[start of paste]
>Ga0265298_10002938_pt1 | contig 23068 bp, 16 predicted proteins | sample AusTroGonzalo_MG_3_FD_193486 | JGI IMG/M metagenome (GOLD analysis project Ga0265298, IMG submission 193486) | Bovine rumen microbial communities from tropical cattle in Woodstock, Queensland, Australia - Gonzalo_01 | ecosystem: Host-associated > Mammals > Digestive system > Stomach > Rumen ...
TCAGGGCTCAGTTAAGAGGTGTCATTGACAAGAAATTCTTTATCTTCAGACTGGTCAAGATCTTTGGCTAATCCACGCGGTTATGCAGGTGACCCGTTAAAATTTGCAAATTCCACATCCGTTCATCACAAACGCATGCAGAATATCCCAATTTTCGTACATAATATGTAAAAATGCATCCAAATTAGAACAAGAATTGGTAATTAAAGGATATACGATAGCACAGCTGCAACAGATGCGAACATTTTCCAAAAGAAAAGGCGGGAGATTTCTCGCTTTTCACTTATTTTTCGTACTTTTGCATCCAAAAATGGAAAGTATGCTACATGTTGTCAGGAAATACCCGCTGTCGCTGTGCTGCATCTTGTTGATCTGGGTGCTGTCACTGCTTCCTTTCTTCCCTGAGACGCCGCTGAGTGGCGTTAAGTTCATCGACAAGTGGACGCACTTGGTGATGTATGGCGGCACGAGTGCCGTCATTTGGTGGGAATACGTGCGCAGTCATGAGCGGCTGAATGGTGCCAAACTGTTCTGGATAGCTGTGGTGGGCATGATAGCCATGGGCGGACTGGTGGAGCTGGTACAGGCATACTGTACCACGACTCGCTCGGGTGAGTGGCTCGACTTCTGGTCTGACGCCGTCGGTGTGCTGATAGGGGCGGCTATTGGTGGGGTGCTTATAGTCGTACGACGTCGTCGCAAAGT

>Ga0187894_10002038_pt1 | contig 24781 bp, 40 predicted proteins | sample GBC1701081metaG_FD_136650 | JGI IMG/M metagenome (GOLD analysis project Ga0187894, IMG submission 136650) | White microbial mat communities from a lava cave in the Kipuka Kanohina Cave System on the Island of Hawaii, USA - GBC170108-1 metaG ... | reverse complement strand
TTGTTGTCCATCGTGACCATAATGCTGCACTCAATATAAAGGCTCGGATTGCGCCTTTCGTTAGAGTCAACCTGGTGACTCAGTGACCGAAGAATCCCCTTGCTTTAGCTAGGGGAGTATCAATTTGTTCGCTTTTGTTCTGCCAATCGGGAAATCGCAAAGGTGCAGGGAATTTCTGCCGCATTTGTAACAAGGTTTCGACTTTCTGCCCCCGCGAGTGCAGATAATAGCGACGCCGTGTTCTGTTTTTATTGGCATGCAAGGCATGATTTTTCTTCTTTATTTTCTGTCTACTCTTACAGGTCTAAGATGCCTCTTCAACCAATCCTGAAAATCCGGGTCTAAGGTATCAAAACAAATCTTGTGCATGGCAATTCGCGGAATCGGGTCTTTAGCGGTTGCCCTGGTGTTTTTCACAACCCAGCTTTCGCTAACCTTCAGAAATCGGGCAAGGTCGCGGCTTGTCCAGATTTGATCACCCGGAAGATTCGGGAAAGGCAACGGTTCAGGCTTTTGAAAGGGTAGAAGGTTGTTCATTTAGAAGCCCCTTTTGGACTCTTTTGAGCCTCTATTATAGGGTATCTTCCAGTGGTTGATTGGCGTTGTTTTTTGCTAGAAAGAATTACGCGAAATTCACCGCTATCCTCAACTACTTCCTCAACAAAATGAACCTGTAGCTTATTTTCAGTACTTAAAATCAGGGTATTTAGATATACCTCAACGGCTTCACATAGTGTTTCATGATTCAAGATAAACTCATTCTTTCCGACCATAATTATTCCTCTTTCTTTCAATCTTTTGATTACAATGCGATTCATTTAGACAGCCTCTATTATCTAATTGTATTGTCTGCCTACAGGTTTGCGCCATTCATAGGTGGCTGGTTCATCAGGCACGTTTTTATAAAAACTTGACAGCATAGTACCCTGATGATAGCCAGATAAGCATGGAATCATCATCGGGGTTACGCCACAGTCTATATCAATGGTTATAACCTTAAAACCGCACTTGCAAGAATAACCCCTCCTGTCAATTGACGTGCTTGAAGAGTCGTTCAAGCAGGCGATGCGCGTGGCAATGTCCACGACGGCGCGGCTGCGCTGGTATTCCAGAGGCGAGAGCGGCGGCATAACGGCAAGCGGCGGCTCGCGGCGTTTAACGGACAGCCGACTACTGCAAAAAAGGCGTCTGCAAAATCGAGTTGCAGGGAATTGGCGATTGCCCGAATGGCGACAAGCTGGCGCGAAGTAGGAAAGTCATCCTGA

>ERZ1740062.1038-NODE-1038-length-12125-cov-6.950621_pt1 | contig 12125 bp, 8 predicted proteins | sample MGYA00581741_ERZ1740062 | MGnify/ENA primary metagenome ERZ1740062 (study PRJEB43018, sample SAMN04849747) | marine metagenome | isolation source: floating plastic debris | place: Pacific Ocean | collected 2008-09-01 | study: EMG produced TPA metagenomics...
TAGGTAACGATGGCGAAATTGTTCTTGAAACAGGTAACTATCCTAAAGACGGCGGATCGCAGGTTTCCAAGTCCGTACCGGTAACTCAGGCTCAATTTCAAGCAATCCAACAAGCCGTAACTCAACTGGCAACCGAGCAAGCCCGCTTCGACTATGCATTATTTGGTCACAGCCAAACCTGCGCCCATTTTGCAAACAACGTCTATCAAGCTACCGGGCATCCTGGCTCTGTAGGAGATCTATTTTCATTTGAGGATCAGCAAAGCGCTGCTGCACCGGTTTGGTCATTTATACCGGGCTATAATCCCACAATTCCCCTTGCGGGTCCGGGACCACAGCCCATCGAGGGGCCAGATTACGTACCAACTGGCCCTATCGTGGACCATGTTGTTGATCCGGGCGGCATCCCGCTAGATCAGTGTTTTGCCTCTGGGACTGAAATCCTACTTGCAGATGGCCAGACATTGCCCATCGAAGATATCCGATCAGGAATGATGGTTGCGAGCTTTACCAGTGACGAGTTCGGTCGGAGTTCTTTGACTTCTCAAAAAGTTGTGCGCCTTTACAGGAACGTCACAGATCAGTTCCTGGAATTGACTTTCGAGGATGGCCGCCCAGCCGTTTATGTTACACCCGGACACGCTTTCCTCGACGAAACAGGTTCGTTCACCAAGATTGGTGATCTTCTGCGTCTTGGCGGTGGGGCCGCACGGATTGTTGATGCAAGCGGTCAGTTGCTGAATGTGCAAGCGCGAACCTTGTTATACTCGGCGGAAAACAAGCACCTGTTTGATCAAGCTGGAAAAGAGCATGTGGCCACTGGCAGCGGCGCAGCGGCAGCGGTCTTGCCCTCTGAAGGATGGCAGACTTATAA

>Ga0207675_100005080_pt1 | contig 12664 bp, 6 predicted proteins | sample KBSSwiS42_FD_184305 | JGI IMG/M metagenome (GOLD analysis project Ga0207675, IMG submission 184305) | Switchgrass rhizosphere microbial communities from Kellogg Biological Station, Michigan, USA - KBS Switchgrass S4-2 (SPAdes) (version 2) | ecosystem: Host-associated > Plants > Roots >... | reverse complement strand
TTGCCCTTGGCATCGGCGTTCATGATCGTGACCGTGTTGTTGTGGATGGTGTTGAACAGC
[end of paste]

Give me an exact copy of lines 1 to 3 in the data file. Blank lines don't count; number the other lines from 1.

>Ga0265298_10002938_pt1 | contig 23068 bp, 16 predicted proteins | sample AusTroGonzalo_MG_3_FD_193486 | JGI IMG/M metagenome (GOLD analysis project Ga0265298, IMG submission 193486) | Bovine rumen microbial communities from tropical cattle in Woodstock, Queensland, Australia - Gonzalo_01 | ecosystem: Host-associated > Mammals > Digestive system > Stomach > Rumen ...
TCAGGGCTCAGTTAAGAGGTGTCATTGACAAGAAATTCTTTATCTTCAGACTGGTCAAGATCTTTGGCTAATCCACGCGGTTATGCAGGTGACCCGTTAAAATTTGCAAATTCCACATCCGTTCATCACAAACGCATGCAGAATATCCCAATTTTCGTACATAATATGTAAAAATGCATCCAAATTAGAACAAGAATTGGTAATTAAAGGATATACGATAGCACAGCTGCAACAGATGCGAACATTTTCCAAAAGAAAAGGCGGGAGATTTCTCGCTTTTCACTTATTTTTCGTACTTTTGCATCCAAAAATGGAAAGTATGCTACATGTTGTCAGGAAATACCCGCTGTCGCTGTGCTGCATCTTGTTGATCTGGGTGCTGTCACTGCTTCCTTTCTTCCCTGAGACGCCGCTGAGTGGCGTTAAGTTCATCGACAAGTGGACGCACTTGGTGATGTATGGCGGCACGAGTGCCGTCATTTGGTGGGAATACGTGCGCAGTCATGAGCGGCTGAATGGTGCCAAACTGTTCTGGATAGCTGTGGTGGGCATGATAGCCATGGGCGGACTGGTGGAGCTGGTACAGGCATACTGTACCACGACTCGCTCGGGTGAGTGGCTCGACTTCTGGTCTGACGCCGTCGGTGTGCTGATAGGGGCGGCTATTGGTGGGGTGCTTATAGTCGTACGACGTCGTCGCAAAGT

>Ga0187894_10002038_pt1 | contig 24781 bp, 40 predicted proteins | sample GBC1701081metaG_FD_136650 | JGI IMG/M metagenome (GOLD analysis project Ga0187894, IMG submission 136650) | White microbial mat communities from a lava cave in the Kipuka Kanohina Cave System on the Island of Hawaii, USA - GBC170108-1 metaG ... | reverse complement strand